It all started with a Post-It, smacked defiantly on the wall of the Cultural Arts Center during the “You Call That Art?” exhibit of 2013. Part of the all-Ohio show featured a 25-foot timeline detailing where world history and art history collided. Unfortunately, the timeline made a colossal error, and the Post-It blared it in black Sharpie:
“Where are all the women? M.I.A.” The Cultural Art Center decided to face the criticism up front.
“Instead of sweeping it under the rug,” said artist Stephanie Rond. “They said, ‘Whoops, we did this, why did this happen? What can we do?”
To that end, the CAC contacted Rond and queried if she’d be interested in curating a show dedicated to women artists. She agreed, with two caveats: 1) everyone involved, from the artists to the panelists to the performers, would have to be paid, and 2) the show could not be during March, Women’s History Month. “It’s an inside joke among a lot of colleagues, the March thing,” she laughed. “We celebrate us all of the time.”
What started with a Post-It has ended with Dare To Be Heard, a more-than-an-exhibit spectacle taking over the city September 23 to November 5. The title is a nod to the omnipresent practice of “mansplaining” and the common habit of interrupting women when they speak.
“We are hearing over and over again, “speak up!”,” she explained. “And, no, you don’t get to interrupt me.”
For over a year, Rond worked with the Cultural Arts Center staff to pull together a grand celebration of artists—from choreographers, to performance artists, to poets, to fine artists. Many of the artists are from Ohio, but there is a national, and international presence as well. “I looked for artists who were having the same discussions about art, about women,” she said. “I looked for artists who used the word “feminist” in their statements.” Rond acknowledged that having “woman” as a qualifier to the word artist is an ongoing conversation. “It’s different for every artist,” she explained. “For me, being a woman street artist is important because it lets people know that a woman is doing this kind of art, but I feel differently about it every day.”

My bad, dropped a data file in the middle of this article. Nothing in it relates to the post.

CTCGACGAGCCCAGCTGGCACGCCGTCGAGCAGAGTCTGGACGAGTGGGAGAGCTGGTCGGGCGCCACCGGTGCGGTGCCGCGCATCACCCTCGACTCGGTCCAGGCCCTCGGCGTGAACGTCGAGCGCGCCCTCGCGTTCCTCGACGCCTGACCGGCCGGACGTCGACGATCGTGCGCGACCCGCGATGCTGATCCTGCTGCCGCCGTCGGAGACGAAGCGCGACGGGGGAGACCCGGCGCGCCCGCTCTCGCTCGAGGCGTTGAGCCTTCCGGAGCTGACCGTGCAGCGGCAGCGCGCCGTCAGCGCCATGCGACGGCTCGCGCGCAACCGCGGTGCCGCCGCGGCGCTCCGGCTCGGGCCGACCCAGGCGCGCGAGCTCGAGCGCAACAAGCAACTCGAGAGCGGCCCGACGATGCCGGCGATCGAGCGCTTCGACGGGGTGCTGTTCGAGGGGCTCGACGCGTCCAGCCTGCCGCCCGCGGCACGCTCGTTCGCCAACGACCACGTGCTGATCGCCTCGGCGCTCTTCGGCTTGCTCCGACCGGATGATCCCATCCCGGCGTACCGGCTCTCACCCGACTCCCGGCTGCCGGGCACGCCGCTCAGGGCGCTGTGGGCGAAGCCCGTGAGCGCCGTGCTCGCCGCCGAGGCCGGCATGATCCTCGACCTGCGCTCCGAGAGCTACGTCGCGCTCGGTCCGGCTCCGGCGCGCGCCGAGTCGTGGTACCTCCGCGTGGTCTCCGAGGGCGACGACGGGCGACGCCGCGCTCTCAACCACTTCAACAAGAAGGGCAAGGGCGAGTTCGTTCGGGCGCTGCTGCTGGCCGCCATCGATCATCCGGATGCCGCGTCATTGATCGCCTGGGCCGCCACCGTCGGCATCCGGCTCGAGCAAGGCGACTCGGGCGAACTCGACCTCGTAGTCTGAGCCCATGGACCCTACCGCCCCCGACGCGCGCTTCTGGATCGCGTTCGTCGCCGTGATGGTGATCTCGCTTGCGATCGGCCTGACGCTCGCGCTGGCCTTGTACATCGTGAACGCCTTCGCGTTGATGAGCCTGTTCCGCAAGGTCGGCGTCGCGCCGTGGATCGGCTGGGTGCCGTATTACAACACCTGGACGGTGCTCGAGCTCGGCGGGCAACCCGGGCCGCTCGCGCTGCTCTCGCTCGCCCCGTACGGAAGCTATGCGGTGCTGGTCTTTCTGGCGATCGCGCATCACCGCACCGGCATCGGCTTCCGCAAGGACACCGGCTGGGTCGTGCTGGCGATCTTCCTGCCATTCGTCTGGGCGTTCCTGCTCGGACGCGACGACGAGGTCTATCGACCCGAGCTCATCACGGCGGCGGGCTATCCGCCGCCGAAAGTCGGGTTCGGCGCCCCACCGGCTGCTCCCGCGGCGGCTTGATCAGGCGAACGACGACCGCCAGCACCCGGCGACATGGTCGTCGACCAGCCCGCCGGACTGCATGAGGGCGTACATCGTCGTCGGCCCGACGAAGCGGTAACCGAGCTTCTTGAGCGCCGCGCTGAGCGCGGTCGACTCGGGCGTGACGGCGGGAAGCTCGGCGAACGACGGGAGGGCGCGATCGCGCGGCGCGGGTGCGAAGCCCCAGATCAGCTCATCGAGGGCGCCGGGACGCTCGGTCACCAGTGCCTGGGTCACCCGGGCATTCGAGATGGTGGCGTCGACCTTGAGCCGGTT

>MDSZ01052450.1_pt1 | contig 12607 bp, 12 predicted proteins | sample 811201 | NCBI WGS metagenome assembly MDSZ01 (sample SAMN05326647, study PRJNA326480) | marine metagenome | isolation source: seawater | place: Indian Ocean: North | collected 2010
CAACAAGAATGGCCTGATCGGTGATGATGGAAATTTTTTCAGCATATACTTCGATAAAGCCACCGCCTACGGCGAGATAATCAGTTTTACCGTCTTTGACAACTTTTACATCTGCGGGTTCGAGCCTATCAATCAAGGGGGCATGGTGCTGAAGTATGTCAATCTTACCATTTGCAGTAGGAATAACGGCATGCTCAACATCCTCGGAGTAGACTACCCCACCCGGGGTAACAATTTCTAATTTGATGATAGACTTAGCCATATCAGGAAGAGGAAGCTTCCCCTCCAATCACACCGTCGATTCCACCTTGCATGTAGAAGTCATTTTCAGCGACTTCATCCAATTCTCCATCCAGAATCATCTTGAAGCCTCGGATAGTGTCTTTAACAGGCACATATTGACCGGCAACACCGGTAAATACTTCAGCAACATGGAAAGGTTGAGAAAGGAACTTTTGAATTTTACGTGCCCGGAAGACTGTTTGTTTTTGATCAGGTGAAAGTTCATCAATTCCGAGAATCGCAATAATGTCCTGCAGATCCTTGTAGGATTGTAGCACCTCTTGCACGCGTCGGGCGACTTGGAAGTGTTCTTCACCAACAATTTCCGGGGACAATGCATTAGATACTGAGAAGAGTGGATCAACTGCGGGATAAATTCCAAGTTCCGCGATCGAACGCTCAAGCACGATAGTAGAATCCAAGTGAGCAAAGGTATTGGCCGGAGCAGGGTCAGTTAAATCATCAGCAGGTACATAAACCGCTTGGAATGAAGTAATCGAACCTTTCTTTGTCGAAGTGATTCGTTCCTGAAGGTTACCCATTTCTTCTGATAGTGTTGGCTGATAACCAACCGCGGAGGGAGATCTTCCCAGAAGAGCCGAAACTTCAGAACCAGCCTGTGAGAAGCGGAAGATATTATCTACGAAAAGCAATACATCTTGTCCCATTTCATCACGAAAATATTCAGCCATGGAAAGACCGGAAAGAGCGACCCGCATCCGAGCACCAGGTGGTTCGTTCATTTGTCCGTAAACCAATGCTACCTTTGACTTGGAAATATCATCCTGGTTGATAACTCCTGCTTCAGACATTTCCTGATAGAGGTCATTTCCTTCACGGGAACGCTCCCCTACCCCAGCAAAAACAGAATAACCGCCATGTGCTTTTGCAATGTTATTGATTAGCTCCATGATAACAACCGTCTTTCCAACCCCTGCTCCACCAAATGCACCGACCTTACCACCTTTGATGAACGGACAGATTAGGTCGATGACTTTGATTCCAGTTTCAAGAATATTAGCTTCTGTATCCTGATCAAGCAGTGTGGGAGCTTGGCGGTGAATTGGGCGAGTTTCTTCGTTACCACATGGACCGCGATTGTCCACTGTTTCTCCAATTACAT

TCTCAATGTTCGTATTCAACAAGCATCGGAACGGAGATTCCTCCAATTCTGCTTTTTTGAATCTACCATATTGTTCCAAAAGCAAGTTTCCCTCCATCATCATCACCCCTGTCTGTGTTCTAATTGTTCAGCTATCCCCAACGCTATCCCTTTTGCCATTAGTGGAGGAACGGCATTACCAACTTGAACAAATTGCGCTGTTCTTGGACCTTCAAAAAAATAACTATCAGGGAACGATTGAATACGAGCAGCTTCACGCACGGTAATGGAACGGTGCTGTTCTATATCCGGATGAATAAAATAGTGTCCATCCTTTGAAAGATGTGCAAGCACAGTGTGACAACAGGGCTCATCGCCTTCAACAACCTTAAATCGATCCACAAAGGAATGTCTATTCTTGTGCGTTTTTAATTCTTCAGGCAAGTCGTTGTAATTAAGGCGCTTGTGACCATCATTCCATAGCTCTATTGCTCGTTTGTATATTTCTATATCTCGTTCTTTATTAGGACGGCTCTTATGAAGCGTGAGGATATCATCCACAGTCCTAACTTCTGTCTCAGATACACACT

The show is not simply a roster of women artists; it features works that address issues of violence, harassment based on gender or sexual orientation, reproductive rights, fair pay, quality of life, creativity, and equality across the board. Sadly—yet frequently—women’s voices are not part of these discussions. The show is not just a chance to see thought-provoking art; it’s an opportunity to start a thought-provoking community conversation, and doing so with a diverse list of in-town and visiting artists.
One artist that Rond is especially excited about bringing to Columbus is photographer and visual artist Nona Faustine. “This is a collection of real rock stars,” she said. “I’ve been following Nona Faustine for a long time and she does this amazing work and I didn’t think she would be accessible at all, but she was the first to get back to me.”
Columbus is sure to be well represented with the work of Lisa McClymont, Amy Leibrand, April Sunami, Liz Roberts, Maira Hashmi, Susan Van Pelt Petry, and more.
The entire community is invited to be active during this show; to have their own voices heard during tie-in events. There will be an on-going ‘zine project that encourages feedback from visitors, workshops, a film screening, panel discussions and lecture, a spoken word poetry event, and an evening of movement.
Arguably, this event is bringing together more women artist’s voices during an exhibition that we in Columbus have ever seen…or heard.
For a full line-up of dates an events, visit culturalartscenteronline.org or Dare To Be Heard’s Facebook page.